Advanced Practice Modules (APMs) and the week-long Applying Functional Medicine in Clinical Practice (AFMCP) from the Institute for Functional Medicine (IFM) can be completed for elective credit, with one APM or one AFMCP substituting for one elective course in our MS program. APMs are focused on a single key health dysfunction such as Gastrointestinal, Cardiometabolic, Detoxification and Immune imbalances. APMs are offered both in person and electronically for greater ease of access. Graduates of the Functional Medicine Coaching Academy certificate program may be granted four elective credits. (2 credits each, a maximum of 4 credits allowed)

 

Hours: 2 lecture - 0 lab - 0 clinic
Grading: P/F

MSN 8125 - Pharmacology and Drug-Nutrient Interactions 2 credits 22 hours

This course provides a practical overview of pharmacologic therapy used in the management of ambulatory patients with chronic illnesses or non-life threatening acute illnesses. The student will study the effects of drugs on organ systems and diseases and the mechanism of action (pharmacodynamics), the absorption, distribution, metabolism and excretion of drugs (A.D.M.E. of pharmacokinetics), potential toxic effects of medications, factors affecting the effectiveness of drugs, and interactions with drugs, botanical compounds, foods, and nutritional supplements.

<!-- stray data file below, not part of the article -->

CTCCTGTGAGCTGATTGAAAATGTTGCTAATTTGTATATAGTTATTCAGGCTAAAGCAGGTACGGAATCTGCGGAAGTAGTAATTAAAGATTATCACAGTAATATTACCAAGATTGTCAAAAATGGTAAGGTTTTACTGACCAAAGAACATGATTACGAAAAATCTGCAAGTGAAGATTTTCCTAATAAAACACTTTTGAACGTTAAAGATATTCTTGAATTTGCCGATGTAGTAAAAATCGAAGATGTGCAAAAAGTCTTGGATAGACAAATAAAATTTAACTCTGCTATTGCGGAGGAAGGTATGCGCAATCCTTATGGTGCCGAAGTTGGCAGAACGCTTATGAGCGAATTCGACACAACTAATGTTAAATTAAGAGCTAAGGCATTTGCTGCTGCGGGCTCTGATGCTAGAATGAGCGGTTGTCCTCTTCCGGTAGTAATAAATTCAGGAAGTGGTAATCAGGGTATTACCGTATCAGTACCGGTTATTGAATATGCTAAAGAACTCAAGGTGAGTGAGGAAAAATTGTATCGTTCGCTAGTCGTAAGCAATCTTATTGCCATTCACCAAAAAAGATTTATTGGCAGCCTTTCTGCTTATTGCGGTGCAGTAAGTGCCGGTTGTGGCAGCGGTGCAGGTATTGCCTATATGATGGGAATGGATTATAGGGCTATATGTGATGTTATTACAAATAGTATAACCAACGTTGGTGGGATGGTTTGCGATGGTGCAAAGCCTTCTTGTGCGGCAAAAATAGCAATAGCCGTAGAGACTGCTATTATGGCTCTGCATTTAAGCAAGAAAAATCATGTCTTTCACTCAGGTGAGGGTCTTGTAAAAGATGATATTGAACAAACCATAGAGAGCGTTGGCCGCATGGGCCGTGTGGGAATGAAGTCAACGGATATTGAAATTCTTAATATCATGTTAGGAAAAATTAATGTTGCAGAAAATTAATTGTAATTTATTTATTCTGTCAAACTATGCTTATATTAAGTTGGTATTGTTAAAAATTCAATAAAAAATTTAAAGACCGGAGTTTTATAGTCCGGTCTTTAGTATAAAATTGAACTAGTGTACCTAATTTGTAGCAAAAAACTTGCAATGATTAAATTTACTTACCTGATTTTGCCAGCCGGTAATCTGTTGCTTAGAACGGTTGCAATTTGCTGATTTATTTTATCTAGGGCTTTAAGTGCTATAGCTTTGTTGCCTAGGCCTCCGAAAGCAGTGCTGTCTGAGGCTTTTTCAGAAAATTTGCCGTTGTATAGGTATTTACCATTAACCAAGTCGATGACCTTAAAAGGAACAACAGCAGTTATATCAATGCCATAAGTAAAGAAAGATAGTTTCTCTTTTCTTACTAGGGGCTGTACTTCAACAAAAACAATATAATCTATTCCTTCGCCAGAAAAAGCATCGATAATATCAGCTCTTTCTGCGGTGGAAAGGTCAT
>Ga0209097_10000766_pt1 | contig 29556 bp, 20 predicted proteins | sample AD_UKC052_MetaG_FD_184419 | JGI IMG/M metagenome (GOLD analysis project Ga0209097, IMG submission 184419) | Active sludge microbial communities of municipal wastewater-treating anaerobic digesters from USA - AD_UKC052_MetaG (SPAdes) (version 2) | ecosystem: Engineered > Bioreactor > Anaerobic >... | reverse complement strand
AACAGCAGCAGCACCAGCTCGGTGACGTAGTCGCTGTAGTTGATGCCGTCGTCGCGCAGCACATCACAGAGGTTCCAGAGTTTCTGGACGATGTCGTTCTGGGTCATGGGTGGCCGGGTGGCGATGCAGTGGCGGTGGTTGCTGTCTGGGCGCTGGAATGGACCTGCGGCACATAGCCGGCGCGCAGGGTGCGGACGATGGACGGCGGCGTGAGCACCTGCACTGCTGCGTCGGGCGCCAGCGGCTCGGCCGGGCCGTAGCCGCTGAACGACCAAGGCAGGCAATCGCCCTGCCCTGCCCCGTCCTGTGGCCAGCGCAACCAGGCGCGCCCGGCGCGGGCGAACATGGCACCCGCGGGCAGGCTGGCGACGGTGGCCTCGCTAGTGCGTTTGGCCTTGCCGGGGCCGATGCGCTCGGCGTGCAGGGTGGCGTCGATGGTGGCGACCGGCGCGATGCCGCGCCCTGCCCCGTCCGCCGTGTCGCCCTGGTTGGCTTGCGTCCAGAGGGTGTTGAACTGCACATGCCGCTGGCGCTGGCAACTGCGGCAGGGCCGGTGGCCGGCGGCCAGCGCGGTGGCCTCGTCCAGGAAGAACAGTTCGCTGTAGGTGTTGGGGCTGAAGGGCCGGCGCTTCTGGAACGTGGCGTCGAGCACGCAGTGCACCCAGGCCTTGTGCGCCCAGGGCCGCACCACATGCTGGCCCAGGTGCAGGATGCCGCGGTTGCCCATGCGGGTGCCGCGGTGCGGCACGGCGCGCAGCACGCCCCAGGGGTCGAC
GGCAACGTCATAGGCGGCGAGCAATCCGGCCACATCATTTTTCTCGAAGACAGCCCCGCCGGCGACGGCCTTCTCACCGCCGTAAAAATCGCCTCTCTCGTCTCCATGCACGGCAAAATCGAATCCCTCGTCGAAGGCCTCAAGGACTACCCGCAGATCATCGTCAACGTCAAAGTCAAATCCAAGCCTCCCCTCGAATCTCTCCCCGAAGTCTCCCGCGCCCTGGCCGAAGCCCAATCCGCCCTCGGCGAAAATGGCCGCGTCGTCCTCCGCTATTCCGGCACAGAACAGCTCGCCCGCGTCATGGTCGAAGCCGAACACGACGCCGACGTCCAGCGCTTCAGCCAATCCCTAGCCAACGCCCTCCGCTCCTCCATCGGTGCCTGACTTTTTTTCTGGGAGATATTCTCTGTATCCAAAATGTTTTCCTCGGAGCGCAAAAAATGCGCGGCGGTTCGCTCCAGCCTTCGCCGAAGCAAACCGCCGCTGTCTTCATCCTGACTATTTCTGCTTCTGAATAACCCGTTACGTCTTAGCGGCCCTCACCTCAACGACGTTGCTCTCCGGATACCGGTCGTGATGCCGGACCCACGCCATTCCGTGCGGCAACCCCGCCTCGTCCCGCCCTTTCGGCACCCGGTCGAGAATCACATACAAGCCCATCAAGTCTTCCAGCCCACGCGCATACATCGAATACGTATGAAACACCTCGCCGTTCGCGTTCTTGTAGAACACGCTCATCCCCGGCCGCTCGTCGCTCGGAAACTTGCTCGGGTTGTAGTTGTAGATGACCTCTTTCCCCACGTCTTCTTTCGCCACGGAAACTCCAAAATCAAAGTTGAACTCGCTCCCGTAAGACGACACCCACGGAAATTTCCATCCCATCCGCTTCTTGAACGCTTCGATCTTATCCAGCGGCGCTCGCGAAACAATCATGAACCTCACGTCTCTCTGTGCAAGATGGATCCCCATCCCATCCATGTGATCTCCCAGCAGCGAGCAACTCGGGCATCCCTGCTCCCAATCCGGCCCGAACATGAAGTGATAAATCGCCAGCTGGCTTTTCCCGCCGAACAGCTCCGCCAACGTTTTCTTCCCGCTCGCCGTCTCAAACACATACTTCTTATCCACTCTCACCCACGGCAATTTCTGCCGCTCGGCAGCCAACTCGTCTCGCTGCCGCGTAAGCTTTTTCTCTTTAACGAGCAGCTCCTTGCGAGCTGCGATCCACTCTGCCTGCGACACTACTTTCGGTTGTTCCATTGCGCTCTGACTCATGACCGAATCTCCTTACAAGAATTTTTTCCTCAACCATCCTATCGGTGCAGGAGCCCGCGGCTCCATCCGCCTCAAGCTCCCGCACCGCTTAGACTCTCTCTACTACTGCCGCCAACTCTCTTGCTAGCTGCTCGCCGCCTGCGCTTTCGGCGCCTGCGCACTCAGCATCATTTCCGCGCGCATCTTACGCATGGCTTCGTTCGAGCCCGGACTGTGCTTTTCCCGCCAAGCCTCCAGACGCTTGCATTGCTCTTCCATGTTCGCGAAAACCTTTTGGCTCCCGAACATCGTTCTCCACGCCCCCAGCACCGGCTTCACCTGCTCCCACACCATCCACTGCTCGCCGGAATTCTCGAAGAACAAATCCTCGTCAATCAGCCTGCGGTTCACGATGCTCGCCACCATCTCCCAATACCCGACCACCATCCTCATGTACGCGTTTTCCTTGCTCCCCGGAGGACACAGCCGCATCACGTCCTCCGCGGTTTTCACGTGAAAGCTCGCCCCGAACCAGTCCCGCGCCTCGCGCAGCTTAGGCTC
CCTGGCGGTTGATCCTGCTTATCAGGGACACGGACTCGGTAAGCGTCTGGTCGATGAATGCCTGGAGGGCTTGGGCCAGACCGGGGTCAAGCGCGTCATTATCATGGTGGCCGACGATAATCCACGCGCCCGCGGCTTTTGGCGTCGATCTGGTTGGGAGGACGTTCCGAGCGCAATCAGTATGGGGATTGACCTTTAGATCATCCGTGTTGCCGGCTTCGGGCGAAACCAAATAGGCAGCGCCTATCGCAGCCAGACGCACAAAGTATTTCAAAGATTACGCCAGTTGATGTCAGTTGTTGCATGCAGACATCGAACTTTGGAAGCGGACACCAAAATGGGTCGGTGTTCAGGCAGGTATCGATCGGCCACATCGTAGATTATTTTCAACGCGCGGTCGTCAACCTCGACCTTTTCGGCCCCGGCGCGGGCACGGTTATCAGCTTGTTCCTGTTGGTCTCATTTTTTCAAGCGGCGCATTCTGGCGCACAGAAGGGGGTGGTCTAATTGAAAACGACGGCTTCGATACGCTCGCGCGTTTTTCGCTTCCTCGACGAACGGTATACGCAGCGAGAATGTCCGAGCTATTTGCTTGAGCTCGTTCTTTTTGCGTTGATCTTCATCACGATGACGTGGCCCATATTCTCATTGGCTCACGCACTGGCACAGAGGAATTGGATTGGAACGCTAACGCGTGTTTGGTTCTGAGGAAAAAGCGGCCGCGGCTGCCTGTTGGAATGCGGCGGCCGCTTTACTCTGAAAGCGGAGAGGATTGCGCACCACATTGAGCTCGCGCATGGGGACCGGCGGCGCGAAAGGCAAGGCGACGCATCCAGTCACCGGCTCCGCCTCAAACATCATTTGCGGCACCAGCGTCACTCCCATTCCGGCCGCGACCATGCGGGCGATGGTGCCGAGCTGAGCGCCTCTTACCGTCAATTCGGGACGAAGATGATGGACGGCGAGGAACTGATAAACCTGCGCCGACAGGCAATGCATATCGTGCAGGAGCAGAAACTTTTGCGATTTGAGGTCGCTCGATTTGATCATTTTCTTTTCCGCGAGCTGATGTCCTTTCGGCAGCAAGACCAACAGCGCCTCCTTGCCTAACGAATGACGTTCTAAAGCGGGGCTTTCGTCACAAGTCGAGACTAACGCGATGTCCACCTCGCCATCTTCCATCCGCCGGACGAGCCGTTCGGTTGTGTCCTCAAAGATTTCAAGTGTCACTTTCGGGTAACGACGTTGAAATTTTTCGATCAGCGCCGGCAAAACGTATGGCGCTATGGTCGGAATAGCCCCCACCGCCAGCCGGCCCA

Hours: 2 lecture - 0 lab - 0 clinic
Grading: g

MSN 8135 - Psychology of Eating and Wellness 2 credits 22 hours

This course explores our complex relationship with food: why we eat what we eat, how we eat, and why we eat too much or too little. Based on positive psychology, mind-body medicine, cognitive-behavior therapy, and a functional medicine model of psychological intervention as paths to wellness, the course also focuses on expectations, beliefs, and resistance to change. Students will examine their own eating and wellness practices, as well as their readiness for counseling others. Therapeutic interventions for developing healthy behaviors and recognizing eating disorders will be discussed and the role of family, peer, societal, corporate and government influences on personal choices will be emphasized.

Hours: 2 lecture - 0 lab - 0 clinic
Grading: G

MSN 8145 - Plant-Based Nutrition 2 credits 22 hours

This course provides a comprehensive guide to plant-based nutrition. Subjects addressed include obtaining sufficient protein from plant sources, the health benefits of a whole foods plant-based diet for prevention and treatment of chronic disease, and determining which supplements are essential. Emphasis is given to transitioning to a vegan diet, and its appropriateness during pregnancy and breastfeeding, for children and teens, for people over fifty, and for people engaged in recreational sports and competitive athletics.  Nutrient-dense recipes and menus are provided. Various dietary controversies are evaluated in an evidence-based framework.

Hours: 2 lecture - 0 lab - 0 clinic
Grading: G

MSN 8165 - Nutrition Practice Strategies 2 credits 22 hours

This course addresses essential aspects of successful nutrition practice with an emphasis on advanced nutrition counseling techniques. Students study effective communication, observation, and active listening skills. Assessment of stages of behavior change and motivational interviewing are integrated with methods for guiding clients/patients through goal setting and maintaining accountability. Case studies to integrate knowledge with clinical application are examined. Analytical strategies such as planning, implementation, and assessment of progress are discussed to prepare the practitioner for successful patient management. Practical steps for setting up a nutrition practice are presented.

Hours: 2 lecture - 0 lab - 0 clinic
Grading: G